CMS new Telemedicine Rules and Guidelines

The Centers for Medicare and Medicaid Services (CMS) in July 2011 issued the new telemedicine rules for hospitals and critical access hospitals. Their revisions to the Conditions of Participation (CoP), require that specific standards be met.

The new rules require a written agreement between the hospital seeking telemedicine services and the remote site hospital or entity. Core provisions of the written agreement include:

  • The distant site hospital or entity providing the telemedicine services must be a Medicare participating hospital or meet all applicable COP including Medicare credentialing standards.
  • The individual distant site practitioner providing the telemedicine services is privileged at the distant site hospital or entity which provides a current list of the distant site physician’s privileges at the distant site hospital or entity.
  • The telemedicine physician holds a license issued or recognized by the state in which the hospital whose patients are receiving the telemedicine services is located.
  • The hospital reviews telemedicine services provided to its patients by telemedicine physicians covered under the agreement and provides written feedback to the hospital or entity; addressing adverse events and patient complaints resulting from telemedicine services.

Some risk exposures that should be considered in managing risk of your telemedicine processes:

  • Informed consent must be comprehensive, allowing patient choice to accept or decline telemedicine care.
  • Non-physicians participating in telemedicine services may exceed the scope of their certification or license, resulting in unmet standards of care.
  • Peer review protections may not extend to information shared between the originating hospital and remote telemedicine site.
  • Do you have a Technical Professional Liability policy to protect the organization from errors that stem from the design of the telemedicine software and systems.
  • Contemplate incidents of negligent credentialing, privacy breaches, and disruption of telemedicine services due to equipment failure or other reasons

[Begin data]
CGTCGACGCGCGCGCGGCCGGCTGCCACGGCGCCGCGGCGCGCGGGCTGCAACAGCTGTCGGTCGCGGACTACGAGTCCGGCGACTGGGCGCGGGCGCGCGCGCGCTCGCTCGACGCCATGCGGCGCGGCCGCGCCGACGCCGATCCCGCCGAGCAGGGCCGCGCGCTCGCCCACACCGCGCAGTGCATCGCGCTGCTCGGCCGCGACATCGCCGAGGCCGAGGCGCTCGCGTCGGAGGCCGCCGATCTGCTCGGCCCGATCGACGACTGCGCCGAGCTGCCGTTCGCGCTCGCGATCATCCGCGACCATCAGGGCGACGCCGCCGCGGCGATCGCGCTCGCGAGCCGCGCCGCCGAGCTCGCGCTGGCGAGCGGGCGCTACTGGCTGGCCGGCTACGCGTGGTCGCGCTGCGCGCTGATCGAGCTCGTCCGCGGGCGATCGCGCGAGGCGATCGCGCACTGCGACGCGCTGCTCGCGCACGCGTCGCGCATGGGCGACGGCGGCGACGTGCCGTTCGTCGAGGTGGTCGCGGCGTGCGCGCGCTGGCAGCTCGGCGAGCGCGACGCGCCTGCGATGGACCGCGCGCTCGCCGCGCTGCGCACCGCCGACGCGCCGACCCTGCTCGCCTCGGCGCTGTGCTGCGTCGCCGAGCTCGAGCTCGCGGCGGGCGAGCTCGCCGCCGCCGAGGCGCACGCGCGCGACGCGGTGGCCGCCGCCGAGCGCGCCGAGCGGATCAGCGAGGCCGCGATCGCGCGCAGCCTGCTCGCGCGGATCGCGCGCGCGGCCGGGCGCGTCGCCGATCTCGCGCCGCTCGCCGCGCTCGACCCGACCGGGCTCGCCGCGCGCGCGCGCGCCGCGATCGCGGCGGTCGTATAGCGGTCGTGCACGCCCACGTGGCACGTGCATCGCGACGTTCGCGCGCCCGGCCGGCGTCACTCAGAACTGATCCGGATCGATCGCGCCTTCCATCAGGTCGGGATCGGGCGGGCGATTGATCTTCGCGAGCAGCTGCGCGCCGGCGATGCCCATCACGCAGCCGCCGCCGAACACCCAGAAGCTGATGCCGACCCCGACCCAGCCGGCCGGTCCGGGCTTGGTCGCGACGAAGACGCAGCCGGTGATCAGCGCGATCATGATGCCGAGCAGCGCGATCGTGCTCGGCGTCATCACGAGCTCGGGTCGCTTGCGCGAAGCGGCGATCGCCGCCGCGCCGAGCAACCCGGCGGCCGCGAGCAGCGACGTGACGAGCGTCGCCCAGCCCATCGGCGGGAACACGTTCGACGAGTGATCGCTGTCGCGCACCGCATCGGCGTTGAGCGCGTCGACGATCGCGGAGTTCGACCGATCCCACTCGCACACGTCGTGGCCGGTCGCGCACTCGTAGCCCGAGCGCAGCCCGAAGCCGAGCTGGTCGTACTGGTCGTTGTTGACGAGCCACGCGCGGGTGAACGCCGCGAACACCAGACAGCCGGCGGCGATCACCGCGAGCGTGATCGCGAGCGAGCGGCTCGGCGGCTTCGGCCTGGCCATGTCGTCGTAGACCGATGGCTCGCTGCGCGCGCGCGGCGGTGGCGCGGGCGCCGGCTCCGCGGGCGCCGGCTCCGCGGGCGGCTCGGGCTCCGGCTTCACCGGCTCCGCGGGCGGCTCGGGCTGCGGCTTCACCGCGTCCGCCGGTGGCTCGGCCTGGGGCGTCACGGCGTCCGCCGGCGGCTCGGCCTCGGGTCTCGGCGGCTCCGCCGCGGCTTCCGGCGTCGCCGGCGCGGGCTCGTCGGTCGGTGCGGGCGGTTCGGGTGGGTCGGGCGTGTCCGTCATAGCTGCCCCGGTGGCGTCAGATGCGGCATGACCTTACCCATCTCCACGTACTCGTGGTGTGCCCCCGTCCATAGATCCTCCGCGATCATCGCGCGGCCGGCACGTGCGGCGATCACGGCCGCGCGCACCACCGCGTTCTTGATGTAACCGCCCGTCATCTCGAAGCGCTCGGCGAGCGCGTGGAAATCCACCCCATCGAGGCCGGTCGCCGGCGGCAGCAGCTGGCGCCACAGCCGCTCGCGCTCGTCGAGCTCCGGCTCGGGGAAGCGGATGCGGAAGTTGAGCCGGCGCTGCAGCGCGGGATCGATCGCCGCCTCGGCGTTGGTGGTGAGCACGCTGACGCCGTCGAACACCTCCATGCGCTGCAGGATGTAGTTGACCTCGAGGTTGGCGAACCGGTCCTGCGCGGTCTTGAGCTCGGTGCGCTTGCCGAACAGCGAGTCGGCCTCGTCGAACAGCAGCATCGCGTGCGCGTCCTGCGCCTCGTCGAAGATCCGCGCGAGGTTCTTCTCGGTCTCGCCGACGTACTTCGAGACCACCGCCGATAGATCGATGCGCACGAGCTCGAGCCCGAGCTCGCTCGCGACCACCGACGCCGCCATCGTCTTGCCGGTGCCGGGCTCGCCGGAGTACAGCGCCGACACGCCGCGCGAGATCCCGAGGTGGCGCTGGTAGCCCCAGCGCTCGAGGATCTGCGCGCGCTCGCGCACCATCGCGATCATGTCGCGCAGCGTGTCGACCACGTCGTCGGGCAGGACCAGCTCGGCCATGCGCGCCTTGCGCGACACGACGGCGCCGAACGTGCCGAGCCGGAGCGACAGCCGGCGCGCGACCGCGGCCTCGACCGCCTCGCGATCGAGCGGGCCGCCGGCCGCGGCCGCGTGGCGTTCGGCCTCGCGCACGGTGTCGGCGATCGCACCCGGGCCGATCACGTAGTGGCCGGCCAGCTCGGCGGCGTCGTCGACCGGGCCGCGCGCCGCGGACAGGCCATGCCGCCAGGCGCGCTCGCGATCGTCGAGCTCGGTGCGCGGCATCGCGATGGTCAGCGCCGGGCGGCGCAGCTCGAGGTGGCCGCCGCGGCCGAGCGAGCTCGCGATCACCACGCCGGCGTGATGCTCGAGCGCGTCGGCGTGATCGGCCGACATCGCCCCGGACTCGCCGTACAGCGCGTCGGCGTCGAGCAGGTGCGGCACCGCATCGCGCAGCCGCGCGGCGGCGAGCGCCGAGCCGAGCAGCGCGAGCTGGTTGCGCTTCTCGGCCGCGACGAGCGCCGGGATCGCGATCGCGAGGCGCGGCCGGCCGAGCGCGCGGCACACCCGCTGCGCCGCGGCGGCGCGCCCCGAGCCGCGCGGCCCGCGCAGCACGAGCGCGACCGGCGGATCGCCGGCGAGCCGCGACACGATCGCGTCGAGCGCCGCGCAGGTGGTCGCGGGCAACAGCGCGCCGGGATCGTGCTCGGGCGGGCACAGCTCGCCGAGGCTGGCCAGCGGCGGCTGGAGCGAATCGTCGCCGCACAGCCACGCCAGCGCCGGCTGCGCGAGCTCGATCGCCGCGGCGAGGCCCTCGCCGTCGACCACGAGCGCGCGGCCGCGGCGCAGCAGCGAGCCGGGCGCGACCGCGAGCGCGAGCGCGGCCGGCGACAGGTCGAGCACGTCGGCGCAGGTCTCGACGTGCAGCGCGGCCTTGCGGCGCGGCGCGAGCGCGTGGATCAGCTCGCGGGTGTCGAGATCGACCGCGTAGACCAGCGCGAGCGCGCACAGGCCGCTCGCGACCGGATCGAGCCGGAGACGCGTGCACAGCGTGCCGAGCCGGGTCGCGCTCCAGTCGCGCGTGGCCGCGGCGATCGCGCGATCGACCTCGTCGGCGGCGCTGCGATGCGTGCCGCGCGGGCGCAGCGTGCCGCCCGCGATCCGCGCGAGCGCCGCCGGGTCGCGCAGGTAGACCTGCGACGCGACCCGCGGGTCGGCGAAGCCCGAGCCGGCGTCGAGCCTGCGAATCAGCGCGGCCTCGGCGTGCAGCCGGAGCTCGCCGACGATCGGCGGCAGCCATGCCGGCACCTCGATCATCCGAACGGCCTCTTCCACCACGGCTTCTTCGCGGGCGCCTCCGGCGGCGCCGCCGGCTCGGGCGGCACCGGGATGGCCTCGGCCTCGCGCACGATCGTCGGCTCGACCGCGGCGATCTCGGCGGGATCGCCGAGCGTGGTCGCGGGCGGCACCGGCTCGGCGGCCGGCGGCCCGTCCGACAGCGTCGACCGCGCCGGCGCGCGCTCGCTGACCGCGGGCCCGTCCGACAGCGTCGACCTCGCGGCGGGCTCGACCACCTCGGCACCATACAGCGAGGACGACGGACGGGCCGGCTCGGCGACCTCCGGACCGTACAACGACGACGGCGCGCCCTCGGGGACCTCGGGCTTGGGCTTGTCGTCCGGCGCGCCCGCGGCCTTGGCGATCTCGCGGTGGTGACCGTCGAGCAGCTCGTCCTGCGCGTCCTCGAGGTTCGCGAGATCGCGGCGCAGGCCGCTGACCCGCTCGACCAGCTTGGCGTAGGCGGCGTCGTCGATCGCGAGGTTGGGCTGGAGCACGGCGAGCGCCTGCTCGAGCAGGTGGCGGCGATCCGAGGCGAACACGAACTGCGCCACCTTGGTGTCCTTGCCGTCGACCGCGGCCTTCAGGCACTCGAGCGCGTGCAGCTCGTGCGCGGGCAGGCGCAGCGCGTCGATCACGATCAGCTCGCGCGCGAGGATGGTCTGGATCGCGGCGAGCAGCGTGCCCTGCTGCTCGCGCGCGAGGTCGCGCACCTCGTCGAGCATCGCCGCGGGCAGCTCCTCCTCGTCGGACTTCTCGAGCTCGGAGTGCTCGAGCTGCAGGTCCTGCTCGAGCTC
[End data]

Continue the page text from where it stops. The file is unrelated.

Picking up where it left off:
• Develop guidelines regarding the type of medical information to be shared with remote practitioners who provide telemedicine interpretation and services.

Since you’re going to be purchasing a new policy (one to cover the Telemedicine practice and one to practice the supervision and administrative practice, you should understand the difference between a claims made and occurrence policy. Although each type of policy has components of the other within it.

There are differences that are important to understand:

Occurrence coverage means the policy covers claims from events that occur during policy period or while the policy is active. The key element of an occurrence policy is that it is more expensive and allows you to cancel the policy without purchasing an extended time to report endorsement (TAIL) policy.

In a claims-made coverage, the event has to occur and the complaint has to be made during the time when the policy is active. Claims-made coverage is less expensive, but, according to the type of claims made policy, it may require the purchase of expensive tail coverage at a later date. Tail coverage extends the claims reporting period after the policy is ended.

The elements of an Insurance Policy for Neurology Practice

The insurance policy covering a Neurology practice usually has four parts to it:

  1. A declarations page
  2. The conditions which discuss what is covered
  3. Exclusions
  4. Endorsements

The Declarations and agreement conditions will outline what and who is covered (and for what limits)

What is important in these Telemedicine policies and Administrative Medicine Policies is that the application becomes part of the legal contract, in the application you can state what it is you would like to have covered; example: ‘I will be supervising Neurological Scans, LLC, ensuring proper systems are in place to stabilize the patient and safely administer the stimulation necessary to evaluate the function of the spinal cord’

We do this by placement of sensor pads on the feet and legs which upload reactions to our software’. The policies can be THAT specific. ..which helps to assuage any concern that your coverage will not respond in the event of a claim. When comparing the costs of policies, pay careful consideration to types of coverage; policy limits; venue and available discounts.